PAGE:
- WS WS = high white/van/harlequin
- WS ws = bicolour
- ws ws = self/no white
Below is a blue bicolour kitten with one copy of the White Spotting gene
Agouti, or Tabby British Shorthairs
The agouti gene is a wildtype, dominant gene. Therefore a cat need only inherit one agouti gene from one parent and it will be a tabby. It is one of the more complex aspects of British Shorthair colour genetics. There are different forms of tabby pattern: classic, mackerel and ticked, and it is not entirely clear how each of these different tabby genes interacts with each other. The mackerel tabby pattern is dominant to the classic tabby pattern.
- Therefore two homozygous tabby cats will always have only tabby kittens
- Two non-tabby cats will never have tabby kittens.
- Two cats who are tabbies but also each carry the non-agouti gene will have around 25% non-tabby kittens and 75% tabby kittens.
Below is a silver mackerel tabby British Shorthair kitten at 16 days old.
The Silver, or Inhibitor, gene
Another complex aspect of British Shorthair colour genetics is the Inhibitor gene. This is the gene responsible for making a tabby a silver tabby or smoke and is expressed as 'I' where the inhibitor gene is present or as 'i' where it is not present. A cat need only inherit the silver gene from one parent to appear silver. The silver gene alters the pigment in the hairs, inhibiting the yellow pigment and making the hairs appear as white or grey.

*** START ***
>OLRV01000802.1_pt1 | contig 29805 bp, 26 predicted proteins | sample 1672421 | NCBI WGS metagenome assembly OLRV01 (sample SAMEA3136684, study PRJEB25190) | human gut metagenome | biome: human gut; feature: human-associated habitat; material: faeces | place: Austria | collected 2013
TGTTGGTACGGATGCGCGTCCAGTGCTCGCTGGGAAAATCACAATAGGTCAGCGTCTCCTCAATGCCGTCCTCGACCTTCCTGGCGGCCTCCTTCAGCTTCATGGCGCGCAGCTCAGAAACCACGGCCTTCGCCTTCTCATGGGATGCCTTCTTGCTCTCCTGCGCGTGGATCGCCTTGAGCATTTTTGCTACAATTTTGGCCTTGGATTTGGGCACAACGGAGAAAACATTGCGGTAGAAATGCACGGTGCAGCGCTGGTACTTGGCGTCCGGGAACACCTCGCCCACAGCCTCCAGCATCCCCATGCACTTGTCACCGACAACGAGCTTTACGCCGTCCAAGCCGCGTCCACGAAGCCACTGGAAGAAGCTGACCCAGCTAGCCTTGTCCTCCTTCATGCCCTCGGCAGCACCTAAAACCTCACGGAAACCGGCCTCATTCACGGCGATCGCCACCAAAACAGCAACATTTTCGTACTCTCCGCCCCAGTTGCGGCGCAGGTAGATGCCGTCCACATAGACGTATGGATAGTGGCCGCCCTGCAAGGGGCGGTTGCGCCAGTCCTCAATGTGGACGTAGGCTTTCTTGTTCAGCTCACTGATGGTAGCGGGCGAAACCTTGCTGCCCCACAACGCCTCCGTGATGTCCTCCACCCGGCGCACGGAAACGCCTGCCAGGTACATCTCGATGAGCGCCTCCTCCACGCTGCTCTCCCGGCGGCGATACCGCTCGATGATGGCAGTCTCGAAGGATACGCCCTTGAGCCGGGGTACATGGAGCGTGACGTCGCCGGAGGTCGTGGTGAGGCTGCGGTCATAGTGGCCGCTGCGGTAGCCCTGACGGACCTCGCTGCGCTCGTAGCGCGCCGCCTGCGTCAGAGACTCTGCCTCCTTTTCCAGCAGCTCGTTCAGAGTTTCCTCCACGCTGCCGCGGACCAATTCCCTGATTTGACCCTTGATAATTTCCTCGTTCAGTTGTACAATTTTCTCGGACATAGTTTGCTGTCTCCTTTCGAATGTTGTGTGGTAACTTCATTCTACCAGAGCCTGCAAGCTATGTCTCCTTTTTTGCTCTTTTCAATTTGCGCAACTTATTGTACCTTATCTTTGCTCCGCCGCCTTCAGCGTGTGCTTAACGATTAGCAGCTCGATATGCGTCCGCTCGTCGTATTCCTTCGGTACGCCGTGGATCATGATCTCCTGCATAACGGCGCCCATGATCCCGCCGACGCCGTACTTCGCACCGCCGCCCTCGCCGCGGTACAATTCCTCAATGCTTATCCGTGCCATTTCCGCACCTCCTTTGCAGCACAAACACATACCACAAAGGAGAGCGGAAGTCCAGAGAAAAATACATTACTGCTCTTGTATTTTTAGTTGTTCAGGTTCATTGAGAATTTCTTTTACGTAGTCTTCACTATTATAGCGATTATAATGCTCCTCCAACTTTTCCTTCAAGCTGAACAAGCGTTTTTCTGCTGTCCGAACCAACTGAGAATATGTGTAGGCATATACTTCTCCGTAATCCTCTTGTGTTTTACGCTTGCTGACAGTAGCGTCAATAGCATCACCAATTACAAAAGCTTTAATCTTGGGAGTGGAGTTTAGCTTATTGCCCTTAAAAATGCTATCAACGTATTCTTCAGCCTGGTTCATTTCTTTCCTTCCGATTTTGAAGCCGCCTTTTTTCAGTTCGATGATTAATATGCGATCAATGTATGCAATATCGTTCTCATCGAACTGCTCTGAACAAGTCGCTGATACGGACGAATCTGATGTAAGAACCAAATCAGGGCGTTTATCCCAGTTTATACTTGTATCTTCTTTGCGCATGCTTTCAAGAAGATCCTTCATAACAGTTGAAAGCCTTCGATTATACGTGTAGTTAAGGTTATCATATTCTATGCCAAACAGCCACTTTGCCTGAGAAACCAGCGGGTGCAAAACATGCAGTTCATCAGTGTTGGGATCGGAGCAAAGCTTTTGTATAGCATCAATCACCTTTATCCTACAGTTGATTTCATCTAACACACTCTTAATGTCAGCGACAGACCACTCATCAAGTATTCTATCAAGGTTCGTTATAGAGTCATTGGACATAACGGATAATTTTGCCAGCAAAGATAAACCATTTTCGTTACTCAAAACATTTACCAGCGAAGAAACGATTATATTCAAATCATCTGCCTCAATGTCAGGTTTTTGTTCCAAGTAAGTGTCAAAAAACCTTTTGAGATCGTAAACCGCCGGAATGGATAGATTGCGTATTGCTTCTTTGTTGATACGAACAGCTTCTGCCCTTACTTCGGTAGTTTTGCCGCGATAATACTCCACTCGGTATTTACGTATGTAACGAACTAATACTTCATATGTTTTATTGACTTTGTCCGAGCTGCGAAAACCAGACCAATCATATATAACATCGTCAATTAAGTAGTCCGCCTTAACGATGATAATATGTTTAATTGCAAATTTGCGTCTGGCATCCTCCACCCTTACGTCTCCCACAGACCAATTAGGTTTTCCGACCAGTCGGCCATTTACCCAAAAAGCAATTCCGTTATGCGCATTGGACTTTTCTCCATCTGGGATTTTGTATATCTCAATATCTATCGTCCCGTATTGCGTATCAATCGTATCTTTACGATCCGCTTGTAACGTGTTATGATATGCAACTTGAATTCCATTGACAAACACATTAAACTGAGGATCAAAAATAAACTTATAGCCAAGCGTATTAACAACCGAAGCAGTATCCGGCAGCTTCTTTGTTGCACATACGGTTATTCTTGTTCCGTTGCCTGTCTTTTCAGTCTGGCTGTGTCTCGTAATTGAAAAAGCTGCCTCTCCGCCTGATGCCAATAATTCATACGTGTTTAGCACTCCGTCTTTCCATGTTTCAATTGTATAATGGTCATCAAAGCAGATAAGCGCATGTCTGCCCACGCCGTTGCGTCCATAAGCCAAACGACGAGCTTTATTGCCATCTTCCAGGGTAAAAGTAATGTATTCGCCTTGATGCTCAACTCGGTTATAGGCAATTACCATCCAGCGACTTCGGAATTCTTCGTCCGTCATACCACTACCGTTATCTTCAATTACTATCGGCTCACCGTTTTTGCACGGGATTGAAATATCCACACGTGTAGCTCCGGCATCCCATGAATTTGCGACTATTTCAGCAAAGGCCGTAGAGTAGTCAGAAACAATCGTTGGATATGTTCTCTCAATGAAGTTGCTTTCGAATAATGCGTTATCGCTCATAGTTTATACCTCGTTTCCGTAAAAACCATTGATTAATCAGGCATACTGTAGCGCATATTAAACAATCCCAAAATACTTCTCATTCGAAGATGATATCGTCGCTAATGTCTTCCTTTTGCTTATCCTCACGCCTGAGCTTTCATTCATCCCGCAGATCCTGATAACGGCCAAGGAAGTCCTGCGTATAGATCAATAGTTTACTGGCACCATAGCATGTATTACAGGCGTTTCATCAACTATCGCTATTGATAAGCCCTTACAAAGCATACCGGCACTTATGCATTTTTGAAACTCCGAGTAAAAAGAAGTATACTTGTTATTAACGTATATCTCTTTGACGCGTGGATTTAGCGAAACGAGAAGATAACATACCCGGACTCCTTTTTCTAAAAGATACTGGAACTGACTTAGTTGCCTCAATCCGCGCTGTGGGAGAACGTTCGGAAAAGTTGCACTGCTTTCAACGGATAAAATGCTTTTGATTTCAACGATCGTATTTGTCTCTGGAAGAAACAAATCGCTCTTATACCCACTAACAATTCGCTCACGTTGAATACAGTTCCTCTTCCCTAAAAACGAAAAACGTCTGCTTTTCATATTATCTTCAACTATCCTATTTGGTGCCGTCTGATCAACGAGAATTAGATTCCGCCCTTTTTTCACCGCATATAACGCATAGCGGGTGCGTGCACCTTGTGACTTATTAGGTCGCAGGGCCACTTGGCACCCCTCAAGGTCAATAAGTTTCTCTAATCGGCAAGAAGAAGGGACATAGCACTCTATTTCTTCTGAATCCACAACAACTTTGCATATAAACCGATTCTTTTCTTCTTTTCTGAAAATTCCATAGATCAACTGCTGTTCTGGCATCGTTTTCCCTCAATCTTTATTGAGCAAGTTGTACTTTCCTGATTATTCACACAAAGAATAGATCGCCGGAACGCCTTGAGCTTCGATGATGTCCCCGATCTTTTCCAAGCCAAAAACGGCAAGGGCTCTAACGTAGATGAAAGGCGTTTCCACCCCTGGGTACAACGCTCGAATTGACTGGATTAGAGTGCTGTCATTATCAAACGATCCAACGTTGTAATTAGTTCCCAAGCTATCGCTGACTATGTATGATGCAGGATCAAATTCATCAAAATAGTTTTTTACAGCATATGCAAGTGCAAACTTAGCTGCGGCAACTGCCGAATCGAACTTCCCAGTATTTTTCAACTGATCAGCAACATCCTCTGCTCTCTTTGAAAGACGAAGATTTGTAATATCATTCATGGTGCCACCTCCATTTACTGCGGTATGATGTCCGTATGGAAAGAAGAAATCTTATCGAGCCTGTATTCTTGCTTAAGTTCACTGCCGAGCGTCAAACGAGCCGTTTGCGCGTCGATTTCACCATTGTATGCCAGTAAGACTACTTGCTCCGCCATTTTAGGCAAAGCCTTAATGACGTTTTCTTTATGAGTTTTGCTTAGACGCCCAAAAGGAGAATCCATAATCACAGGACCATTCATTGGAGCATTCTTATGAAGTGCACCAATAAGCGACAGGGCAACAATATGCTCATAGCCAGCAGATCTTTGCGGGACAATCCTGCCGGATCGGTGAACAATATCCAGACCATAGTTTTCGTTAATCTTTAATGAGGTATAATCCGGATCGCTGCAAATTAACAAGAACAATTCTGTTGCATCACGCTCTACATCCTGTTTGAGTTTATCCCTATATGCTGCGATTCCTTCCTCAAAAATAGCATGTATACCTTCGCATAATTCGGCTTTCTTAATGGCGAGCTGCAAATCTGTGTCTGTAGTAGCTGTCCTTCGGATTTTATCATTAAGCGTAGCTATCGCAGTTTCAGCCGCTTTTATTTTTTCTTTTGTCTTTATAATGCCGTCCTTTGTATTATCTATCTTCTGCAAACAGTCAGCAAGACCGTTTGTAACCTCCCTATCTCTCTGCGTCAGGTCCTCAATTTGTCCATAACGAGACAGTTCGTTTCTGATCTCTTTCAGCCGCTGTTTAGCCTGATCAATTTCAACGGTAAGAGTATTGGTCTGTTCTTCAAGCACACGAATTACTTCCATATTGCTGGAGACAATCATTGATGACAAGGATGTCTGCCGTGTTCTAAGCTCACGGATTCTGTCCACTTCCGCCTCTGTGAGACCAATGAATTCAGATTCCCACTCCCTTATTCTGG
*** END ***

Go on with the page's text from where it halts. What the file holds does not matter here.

In a tabby cat it turns the background of the pattern to white or silver. In a solid, non tabby, cat it creates a smoke: where the colour in the hairs is restricted the tips of the hair only and the majority of the lengths of the hairs are silver.
British Shorthair colour genetics are quite a complex topic and you will find that over time your understanding of the genetics will continually grow. Nevertheless, there will always be some surprises in store for you no matter how much experience you have!
The Wide Band gene
The Wide band gene is one of the least understood feline genes in British Shorthair colour genetics. The Wide Band gene is responsible for creating the silver shaded and golden shaded British Shorthair varieties. It is not yet known whether the gene is dominant, recessive or is a polygenetic trait (i.e. is caused by multiple genes working together). The Wide Band gene is responsible for creating some incredibly beautiful cats! Read more about the genetics of the Silver Shaded British Shorthair and the Golden Shaded British Shorthair.
British Shorthair colour genetics are a complex topic, but with a bit of practice you will get your head around the topic!